The details are rich with imagery and dialogue and the alternating narratives worked well for the novel. This is a wonderful read that I’d recommend to anyone even those who don’t read often as it is not a difficult read but a well-worth one

Happy Book Lovers Day!

Today is Book Lovers Day! This is the first time that I’ve heard of it. To no one’s surprise, I love reading and I love books. I think all things literary should be celebrated. To celebrate this day, I thought I’d write up a quick post with some of my favorite books. Some of these are novels and some may be short story collections.

EVERYTHING I NEVER TOLD YOU by Celeste Ng

This is a novel that I still constantly think about. All the characters are flawed in a realistic way. I did sometimes find myself hating James or Marilyn and at other times could relate or at least empathize. I think this novel is a powerful exploration of interracial marriage, racism in the 70s, and parental expectations. I was drawn in from the first page and that interest never wavered.

ARISTOTLE AND DANTE DISCOVER THE SECRETS OF THE UNIVERSE by Benjamin Alire Sanez

I believe this novel is classified as a young adult novel and it’s a damn good one! The novel follows the titular characters who are both Mexican-American. Ari and Dante are so different from one another as Dante is open about who he is and outwardly confident and Ari doesn’t exhibit those same traits and struggles inwardly with identity. This novel is a great examination of ethnic identity and familial relationships and furthermore an exploration of sexuality. It’s wonderful to see gay men of color represented especially in an ethnic background who are considered ‘macho’. I’m excited for the sequel!

THE GIVER by Lois Lowry

This is a novel I read numerous times. I believe this was the novel that introduced me to dystopia fiction as a child. This novel shows the importance of individuality and memory. Jonas’ realization that the world he lives in is not a utopia coincides with his coming of age. I believe this book is a great stepping stone for young readers that inspires free-thinking and encourages voracious reading.

IT’S KIND OF A FUNNY STORY by Ned Vizzini

Oftentimes we as a society like to tiptoe around mental illness or worse have an incorrect preconceived notion of what it means to have depression. It was refreshing to read a novel where the protagonist had a suicidal episode but the novel wasn’t dreary. It’s important for all of us to remember that having depression doesn’t mean that someone can’t have moments of happiness or laughter. I enjoyed this novel and its characters. I am still saddened that Ned is no longer with us.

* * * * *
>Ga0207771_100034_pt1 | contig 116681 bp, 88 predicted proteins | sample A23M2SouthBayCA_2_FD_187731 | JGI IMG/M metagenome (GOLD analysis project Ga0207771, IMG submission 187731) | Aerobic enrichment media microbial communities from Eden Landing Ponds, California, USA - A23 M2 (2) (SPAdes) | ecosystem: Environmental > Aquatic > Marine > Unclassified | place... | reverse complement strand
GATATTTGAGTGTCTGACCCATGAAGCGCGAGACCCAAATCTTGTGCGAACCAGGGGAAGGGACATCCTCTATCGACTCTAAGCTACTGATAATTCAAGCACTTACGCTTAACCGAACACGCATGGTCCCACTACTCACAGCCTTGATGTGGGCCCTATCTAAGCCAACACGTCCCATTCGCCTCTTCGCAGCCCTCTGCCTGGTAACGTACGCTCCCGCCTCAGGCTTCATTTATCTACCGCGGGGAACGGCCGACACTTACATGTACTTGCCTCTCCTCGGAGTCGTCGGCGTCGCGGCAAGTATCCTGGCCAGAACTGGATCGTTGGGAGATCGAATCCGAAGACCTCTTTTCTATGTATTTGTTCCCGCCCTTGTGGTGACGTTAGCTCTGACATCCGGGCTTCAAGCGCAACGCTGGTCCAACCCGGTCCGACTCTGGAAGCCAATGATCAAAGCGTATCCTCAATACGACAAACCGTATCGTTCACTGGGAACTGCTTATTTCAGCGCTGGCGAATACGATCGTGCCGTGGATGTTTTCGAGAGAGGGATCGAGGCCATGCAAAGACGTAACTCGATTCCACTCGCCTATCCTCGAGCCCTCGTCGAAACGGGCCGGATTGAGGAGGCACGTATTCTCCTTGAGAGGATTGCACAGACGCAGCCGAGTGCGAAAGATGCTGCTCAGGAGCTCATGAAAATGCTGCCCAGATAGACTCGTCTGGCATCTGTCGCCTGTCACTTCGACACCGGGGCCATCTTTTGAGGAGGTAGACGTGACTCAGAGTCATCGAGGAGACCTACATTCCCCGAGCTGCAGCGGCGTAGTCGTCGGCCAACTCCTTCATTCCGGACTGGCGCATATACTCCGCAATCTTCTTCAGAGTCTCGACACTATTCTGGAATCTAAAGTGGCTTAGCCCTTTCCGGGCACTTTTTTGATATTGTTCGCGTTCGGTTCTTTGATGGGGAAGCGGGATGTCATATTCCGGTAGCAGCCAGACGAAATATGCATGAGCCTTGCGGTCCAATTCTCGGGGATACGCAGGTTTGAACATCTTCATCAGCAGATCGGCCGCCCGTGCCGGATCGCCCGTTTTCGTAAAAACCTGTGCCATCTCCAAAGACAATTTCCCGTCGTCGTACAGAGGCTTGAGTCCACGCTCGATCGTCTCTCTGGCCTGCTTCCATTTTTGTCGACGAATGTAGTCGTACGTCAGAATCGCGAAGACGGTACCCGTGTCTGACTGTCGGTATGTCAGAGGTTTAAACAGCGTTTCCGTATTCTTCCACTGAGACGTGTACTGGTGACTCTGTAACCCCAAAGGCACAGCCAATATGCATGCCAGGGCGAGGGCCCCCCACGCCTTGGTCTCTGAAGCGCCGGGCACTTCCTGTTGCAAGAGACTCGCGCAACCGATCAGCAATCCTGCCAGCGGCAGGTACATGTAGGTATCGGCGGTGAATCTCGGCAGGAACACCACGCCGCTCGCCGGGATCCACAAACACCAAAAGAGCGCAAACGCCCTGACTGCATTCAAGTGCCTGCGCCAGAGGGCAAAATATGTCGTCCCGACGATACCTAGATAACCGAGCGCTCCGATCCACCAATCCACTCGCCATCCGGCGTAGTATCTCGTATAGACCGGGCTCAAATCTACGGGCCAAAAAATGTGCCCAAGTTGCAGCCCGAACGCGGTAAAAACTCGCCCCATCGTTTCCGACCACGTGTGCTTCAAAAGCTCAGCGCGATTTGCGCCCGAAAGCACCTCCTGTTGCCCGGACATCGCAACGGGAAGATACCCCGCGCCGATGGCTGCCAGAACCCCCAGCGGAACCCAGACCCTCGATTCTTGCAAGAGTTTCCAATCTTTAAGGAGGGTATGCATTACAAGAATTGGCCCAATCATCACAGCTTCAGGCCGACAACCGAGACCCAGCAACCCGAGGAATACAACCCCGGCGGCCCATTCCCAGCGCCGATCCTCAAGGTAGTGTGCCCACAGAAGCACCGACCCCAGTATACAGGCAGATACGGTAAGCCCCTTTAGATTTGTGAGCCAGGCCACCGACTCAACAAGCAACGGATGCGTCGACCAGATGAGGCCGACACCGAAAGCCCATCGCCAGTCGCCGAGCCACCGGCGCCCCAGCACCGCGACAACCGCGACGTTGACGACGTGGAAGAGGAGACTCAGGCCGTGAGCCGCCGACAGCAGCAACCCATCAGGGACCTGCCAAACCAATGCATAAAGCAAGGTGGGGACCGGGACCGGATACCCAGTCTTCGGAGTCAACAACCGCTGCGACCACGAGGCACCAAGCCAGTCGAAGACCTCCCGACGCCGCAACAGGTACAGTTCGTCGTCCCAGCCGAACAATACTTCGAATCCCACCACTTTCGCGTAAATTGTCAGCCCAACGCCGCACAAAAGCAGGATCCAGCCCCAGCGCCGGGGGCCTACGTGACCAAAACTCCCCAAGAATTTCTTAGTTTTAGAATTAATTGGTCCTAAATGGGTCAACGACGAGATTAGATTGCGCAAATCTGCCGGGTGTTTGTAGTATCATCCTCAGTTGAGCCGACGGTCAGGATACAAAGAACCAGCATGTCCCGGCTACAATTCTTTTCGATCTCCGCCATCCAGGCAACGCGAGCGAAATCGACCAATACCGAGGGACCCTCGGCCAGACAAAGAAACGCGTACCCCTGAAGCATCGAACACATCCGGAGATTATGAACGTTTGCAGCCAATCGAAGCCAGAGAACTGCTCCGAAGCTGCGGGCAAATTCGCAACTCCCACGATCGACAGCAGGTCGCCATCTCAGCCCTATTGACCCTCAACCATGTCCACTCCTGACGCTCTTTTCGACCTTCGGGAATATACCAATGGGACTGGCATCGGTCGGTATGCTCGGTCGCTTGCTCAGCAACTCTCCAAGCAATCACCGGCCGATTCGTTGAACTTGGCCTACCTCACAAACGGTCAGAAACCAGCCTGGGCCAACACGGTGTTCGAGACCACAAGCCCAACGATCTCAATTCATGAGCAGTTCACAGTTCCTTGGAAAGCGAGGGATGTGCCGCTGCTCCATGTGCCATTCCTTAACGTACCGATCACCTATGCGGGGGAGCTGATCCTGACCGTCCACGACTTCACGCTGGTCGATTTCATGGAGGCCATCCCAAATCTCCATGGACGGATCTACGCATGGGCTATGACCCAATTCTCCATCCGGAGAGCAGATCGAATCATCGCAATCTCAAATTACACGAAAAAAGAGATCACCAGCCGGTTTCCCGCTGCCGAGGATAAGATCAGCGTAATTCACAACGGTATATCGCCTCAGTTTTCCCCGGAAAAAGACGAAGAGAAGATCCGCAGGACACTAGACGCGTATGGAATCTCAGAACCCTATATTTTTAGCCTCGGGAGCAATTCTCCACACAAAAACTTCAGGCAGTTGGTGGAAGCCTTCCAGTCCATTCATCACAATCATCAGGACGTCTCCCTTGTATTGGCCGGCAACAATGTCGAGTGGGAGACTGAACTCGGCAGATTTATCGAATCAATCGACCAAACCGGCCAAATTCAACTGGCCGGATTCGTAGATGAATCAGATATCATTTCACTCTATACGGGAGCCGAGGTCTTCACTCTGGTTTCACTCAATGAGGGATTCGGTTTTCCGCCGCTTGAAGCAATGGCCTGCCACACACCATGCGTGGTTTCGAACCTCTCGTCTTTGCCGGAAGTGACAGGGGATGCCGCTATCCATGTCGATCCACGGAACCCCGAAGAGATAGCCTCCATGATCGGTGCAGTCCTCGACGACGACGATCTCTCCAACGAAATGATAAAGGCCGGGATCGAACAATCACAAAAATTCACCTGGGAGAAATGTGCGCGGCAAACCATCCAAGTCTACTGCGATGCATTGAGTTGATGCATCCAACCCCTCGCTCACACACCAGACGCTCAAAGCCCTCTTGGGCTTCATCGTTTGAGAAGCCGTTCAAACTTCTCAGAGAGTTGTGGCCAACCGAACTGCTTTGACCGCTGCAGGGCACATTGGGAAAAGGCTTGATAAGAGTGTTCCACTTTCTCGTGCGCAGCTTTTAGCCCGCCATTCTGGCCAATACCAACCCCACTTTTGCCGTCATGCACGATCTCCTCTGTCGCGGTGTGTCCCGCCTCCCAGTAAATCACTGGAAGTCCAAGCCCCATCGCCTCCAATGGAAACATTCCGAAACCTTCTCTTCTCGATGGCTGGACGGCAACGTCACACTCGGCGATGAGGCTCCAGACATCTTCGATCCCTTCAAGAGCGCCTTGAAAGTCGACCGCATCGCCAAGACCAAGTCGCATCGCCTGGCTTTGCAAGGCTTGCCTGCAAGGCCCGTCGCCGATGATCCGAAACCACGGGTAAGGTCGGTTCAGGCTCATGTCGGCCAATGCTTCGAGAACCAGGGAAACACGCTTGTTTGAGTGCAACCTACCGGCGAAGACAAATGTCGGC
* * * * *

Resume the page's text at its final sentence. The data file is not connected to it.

OUR STORY BEGINS by Tobias Wolff

Tobias Wolff is by far one of the greatest American short story writers. This particular collection features many of his greatest stories published elsewhere as well as new ones. This collection features one of my favorite short stories BULLET IN THE BRAIN. That story alone shows Wolff’s apt for conciseness and his ability to feature characters with depth.

WOODCUTS OF WOMEN by Dagoberto Gilb

I find Gilb’s colloquial writing incredibly compelling. There are people who view Gilb’s writing as misogynistic but I see this short story collection as an examination of Mexican-American men’s lust and love with women. At heart it’s about relationships between men and women and the complications of that. It’s also about everyday people and everyday life. At no point do I feel that the writer condones some of the characters less savory acts.

 

There are definitely many other books and short story collections I have read that I have devoured and enjoyed but the above are top-notch and I recommend. Of course there are so many other books I want to read. I am currently reading THE LEAVERS by Lisa Ko. I’ve added CHEMISTRY by Weike Wang, LOTERIA by Mario Alberto Zambrano, LOVING PEDRO INFANTE by Denise Chavez, and THE LAST NEANDERTHAL by Claire Cameron to my reading list.

I’m also looking forward to LITTLE FIRES EVERYWHERE by Celeste Ng out in September and SUICIDE CLUB by Rachel Heng in 2018.

 

Leave your recommendations in the comments.